A field trip organized for the participants of the CGIAR Science Forum 2016 provided them an overview of how the legume commodity value chain operates in Ethiopia and how partners of Grain Legumes work together to link smallholder farmers with marketing channels so that even the small and marginalized participants benefit.
The visitors got an opportunity to see for themselves the positive transformation in the lives of the beneficiaries of the Tropical Legumes projects and the work that is being done in partnership with the private and public sector. The trip included visits to the farm of a successful farmer whose livelihood has drastically changed with the adoption of improved technologies; a leading pulse exporter who created a share for Ethiopian smallholder farmers in the global pulse market through value enhancement; a farmer’s union that has demonstrated how collective farming can make agriculture more profitable with better access to required inputs and collective marketing to achieve economies of scale in legume systems; a small seed company that stepped in to fill the supply gap of legume seed; and a research organization that in collaboration with the CGIAR centers and other institutions produces varieties and management practices that are relevant to local conditions.
The visit started with the farm of Mr Haile Wako, a successful legume farmer from East Showa Zone, Oromiya Regional State, Ethiopia, who turned around his small farm into a viable commercial enterprise. He started by engaging in participatory varietal selection (PVS) trials and varietal demonstrations and gained further skills through various trainings on quality seed production trainings. Using improved varieties and agronomic practices, his seed production increased and he constructed a 500 ton capacity warehouse. Currently Mr Wako owns a pickup vehicle, a truck and a tractor which he uses for his farm operations. He sells more than 200 tons of quality seed each year. The progress he made has been to a large extent due to technical backstopping and other support through various projects including Tropical Legumes (I, II, III) projects and Pan-Africa Bean Research Alliance (PABRA).
Next on the itinerary was a visit to a private sector partner, Agricultural Commodity Supplies (ACOS), which has a sophisticated grain-processing factory for cleaning, grading and packing legume seeds for export. The factory, operating at full capacity since 2006, is equipped with an X-ray machine to detect all kinds of foreign material, a high-tech optical selector for color selection, conveyor belts for handpicking and six steel silos of 1,000 tons capacity for long-term storage. The company processes a wide range of dry pulses including navy pea beans (white pea beans), small red beans, dark red kidney beans, creamy beans, chickpeas and sesame grains.
The next stop was the Lume Adama Farmers’ Cooperative Union, which was formed to improve the bargaining power of members, to procure inputs and services at a lower cost and to enable members’ produce get better market access by value addition (cleaning, grading, packing, etc). The Union has a membership of 32 cooperatives and 22,896 farmers and a working capital of more than ETB 24 million (US$1,113,949). Besides other activities, the union cleans and packs legume seeds and grains using both machine and human labor to add value to members’ products. Most members have improved the productivity of their farmlands and improved their livelihoods. Increased employment on farm labor, increased demand for farmland and credit, point to positive multipliers in the local economy from agricultural commercialization.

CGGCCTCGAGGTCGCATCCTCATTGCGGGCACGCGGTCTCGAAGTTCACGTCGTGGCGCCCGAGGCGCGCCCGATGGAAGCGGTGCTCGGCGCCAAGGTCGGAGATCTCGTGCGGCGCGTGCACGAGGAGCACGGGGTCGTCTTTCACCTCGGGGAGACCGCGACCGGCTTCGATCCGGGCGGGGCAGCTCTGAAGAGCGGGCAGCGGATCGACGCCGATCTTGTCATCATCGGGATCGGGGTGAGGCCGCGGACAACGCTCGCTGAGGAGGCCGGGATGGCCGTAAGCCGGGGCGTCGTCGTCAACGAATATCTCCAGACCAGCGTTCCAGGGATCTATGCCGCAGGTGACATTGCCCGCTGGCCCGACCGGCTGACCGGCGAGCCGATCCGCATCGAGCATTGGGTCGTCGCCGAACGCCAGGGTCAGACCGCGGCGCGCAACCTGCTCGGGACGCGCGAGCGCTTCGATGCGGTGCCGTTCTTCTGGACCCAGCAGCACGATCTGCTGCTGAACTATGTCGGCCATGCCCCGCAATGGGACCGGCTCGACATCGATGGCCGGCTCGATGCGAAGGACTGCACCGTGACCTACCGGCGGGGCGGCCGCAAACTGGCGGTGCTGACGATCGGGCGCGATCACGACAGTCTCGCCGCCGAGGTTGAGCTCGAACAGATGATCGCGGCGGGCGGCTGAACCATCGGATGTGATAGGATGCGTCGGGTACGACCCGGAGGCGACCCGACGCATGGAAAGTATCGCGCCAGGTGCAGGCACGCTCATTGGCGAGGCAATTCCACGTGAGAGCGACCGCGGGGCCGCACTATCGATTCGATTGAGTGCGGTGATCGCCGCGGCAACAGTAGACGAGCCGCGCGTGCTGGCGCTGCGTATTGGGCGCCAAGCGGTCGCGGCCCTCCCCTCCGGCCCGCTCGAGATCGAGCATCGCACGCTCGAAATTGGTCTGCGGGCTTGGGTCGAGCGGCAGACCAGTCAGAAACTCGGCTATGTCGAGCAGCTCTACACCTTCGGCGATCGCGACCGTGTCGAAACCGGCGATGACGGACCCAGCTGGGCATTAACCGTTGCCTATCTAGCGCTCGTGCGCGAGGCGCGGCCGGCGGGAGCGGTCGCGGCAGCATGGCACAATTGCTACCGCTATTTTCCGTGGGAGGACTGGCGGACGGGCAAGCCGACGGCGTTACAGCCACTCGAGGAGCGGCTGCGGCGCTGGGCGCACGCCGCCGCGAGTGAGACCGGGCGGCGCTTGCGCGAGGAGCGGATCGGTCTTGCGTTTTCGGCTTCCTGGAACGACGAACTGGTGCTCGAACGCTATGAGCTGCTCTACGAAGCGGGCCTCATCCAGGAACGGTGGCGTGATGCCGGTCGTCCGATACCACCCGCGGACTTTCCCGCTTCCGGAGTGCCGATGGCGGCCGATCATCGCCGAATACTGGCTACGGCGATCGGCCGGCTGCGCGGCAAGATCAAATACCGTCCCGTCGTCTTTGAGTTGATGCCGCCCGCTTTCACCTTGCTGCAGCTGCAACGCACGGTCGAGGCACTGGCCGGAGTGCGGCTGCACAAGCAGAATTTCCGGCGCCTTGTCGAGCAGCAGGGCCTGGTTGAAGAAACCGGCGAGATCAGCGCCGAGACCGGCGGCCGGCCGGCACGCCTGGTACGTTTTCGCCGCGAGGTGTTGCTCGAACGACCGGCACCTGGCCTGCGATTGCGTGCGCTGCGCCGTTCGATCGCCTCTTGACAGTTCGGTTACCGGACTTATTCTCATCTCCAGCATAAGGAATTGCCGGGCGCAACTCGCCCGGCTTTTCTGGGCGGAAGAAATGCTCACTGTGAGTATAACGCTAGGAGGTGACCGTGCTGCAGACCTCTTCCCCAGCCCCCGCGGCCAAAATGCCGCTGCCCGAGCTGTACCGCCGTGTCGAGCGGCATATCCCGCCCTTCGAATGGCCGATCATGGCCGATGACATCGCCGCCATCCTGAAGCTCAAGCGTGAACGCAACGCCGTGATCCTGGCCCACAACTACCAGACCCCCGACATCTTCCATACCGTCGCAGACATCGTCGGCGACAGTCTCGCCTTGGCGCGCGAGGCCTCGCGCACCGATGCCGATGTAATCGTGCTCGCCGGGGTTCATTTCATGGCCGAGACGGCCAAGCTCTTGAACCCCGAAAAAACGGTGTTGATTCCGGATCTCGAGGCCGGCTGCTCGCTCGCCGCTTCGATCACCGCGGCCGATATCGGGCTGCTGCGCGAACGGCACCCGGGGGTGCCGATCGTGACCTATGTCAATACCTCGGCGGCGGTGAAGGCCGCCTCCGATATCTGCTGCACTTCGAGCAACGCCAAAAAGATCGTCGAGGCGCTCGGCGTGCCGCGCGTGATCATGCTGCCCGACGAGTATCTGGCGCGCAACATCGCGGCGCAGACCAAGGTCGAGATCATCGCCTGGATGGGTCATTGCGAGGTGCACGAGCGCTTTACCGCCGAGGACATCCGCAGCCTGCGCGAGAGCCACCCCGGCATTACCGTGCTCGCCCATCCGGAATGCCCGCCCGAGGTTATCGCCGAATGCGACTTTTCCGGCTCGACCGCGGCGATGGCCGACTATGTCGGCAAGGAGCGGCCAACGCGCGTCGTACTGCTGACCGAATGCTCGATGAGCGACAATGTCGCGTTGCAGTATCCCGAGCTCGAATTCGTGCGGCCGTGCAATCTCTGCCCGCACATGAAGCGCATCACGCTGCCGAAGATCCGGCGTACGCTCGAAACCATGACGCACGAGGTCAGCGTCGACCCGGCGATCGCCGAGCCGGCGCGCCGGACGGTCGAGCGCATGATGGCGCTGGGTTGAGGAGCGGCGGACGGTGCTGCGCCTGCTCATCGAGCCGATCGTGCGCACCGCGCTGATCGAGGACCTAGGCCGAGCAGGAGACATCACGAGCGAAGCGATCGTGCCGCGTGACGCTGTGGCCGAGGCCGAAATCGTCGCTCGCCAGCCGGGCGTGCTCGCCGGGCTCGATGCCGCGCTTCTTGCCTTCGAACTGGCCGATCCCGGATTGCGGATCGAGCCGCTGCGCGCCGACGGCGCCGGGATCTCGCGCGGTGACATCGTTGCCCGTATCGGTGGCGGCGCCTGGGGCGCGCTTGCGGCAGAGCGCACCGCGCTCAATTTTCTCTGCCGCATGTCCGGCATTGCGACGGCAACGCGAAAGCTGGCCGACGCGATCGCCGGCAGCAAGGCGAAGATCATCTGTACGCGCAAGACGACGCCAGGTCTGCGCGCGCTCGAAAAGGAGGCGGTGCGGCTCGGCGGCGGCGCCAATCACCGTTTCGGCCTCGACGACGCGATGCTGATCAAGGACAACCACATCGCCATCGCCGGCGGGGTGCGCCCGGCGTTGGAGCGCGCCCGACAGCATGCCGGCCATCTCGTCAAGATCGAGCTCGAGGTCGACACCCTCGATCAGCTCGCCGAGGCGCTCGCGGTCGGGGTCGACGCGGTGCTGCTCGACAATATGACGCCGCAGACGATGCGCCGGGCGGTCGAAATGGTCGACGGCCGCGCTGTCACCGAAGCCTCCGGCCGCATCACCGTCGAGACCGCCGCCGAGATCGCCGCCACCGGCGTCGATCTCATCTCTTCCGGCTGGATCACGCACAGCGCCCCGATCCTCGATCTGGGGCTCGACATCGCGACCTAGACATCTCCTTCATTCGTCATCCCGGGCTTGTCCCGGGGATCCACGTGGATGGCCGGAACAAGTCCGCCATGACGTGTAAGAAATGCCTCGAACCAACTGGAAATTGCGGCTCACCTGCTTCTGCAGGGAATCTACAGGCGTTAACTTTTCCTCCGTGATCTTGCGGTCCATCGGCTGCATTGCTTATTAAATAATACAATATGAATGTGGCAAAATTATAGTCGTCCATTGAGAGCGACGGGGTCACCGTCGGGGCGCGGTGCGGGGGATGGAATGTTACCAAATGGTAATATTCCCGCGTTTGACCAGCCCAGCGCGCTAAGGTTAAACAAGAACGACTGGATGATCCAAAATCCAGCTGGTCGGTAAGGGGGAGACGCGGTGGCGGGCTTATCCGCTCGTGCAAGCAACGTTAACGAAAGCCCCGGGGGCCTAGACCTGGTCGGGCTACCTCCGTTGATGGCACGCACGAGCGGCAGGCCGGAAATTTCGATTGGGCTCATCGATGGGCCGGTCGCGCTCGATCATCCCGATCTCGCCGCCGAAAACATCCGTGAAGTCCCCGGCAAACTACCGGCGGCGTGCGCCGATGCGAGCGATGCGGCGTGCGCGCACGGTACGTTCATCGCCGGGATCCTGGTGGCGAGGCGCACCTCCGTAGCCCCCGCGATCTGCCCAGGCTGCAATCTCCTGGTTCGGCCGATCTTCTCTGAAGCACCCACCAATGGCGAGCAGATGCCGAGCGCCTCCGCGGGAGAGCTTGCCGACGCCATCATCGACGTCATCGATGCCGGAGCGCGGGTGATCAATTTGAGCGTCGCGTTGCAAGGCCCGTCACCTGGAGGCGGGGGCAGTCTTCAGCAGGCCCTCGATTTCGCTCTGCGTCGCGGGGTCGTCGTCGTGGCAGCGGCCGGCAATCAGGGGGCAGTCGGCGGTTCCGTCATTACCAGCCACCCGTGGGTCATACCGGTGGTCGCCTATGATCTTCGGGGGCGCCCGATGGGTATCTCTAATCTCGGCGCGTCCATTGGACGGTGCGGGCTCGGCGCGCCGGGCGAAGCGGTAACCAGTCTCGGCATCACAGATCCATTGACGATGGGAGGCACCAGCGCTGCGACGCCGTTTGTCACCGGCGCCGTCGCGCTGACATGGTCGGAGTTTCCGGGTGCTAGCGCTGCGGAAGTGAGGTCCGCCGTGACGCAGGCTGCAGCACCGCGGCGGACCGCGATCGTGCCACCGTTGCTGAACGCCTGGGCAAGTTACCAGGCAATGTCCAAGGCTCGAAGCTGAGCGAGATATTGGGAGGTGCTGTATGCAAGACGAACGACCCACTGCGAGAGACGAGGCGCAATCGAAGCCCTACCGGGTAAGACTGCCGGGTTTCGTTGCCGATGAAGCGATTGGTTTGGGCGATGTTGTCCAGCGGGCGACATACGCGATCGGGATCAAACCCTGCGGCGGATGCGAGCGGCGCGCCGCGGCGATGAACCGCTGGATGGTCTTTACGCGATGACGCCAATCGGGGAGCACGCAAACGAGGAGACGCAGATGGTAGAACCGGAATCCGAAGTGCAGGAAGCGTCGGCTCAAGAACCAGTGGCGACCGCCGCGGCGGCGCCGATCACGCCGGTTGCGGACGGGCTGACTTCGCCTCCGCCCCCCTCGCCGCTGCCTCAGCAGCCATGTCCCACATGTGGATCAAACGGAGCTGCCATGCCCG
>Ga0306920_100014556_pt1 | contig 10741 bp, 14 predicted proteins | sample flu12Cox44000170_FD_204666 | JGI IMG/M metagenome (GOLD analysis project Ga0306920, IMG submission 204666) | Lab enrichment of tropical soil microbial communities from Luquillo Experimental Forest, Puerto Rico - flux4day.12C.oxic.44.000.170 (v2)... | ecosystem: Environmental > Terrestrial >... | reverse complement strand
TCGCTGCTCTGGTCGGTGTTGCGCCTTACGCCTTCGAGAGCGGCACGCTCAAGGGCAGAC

Participants also visited Amwari Seed Company started by Mr Ameha Abraham, a farmer from Adaa woreda in central Ethiopia. Mr Abraham started by selling seeds individually to seed producers’ associations before joining hands with other farmers to form a seed growers’ association in 2009 with the support of TL II project, then moving on to set up a private seed company. The initial funding of ETB 100,000 (US$5000) was in the form of share capital of ETB 10,000 (US$500) each from 10 founding members. The company has since diversified from chickpea and in 2014 it produced teff seed on 57 ha, wheat on 50 ha and chickpea on 31 ha. The average chickpea productivity of the company is 3.5 to 4.5 t/ha, much higher than the national average of 1.9 t/ha. The company sells seeds to the Ethiopian Seed Enterprise (which is the national seed procurement agency), research centers and buyers from other areas.
The last stop was at Debre Zeit Agricultural Research Center (DZARC), the center mandated with the improvement of chickpea and lentils among other crops. The center took national leadership in the release of 24 improved varieties (17 national and 7 regional) with traits such as large seed (64 g/100 seed weight), disease resistance (Ascochyta blight/Fusarium wilt), drought tolerance, early maturing, and high yield.
The average yield gain due to these varieties is 2-3 fold over landrace varieties. Projects such as TL II and III have aggressively supported variety development, release, and dissemination through integrated seed systems. Integration of the formal and informal seed production and distribution system has enhanced availability. With the uptake of these varieties and associated production packages, the national productivity has been on steady increase.
The science forum was organized by the Independent Science and Partnership Council (ISPC) of the CGIAR from 12-15 April in Addis Ababa Ethiopia with the theme – “Agricultural research for rural prosperity: rethinking the pathways” to focus on the contribution of agriculture to reducing poverty.
Adapted from ICRISAT Happenings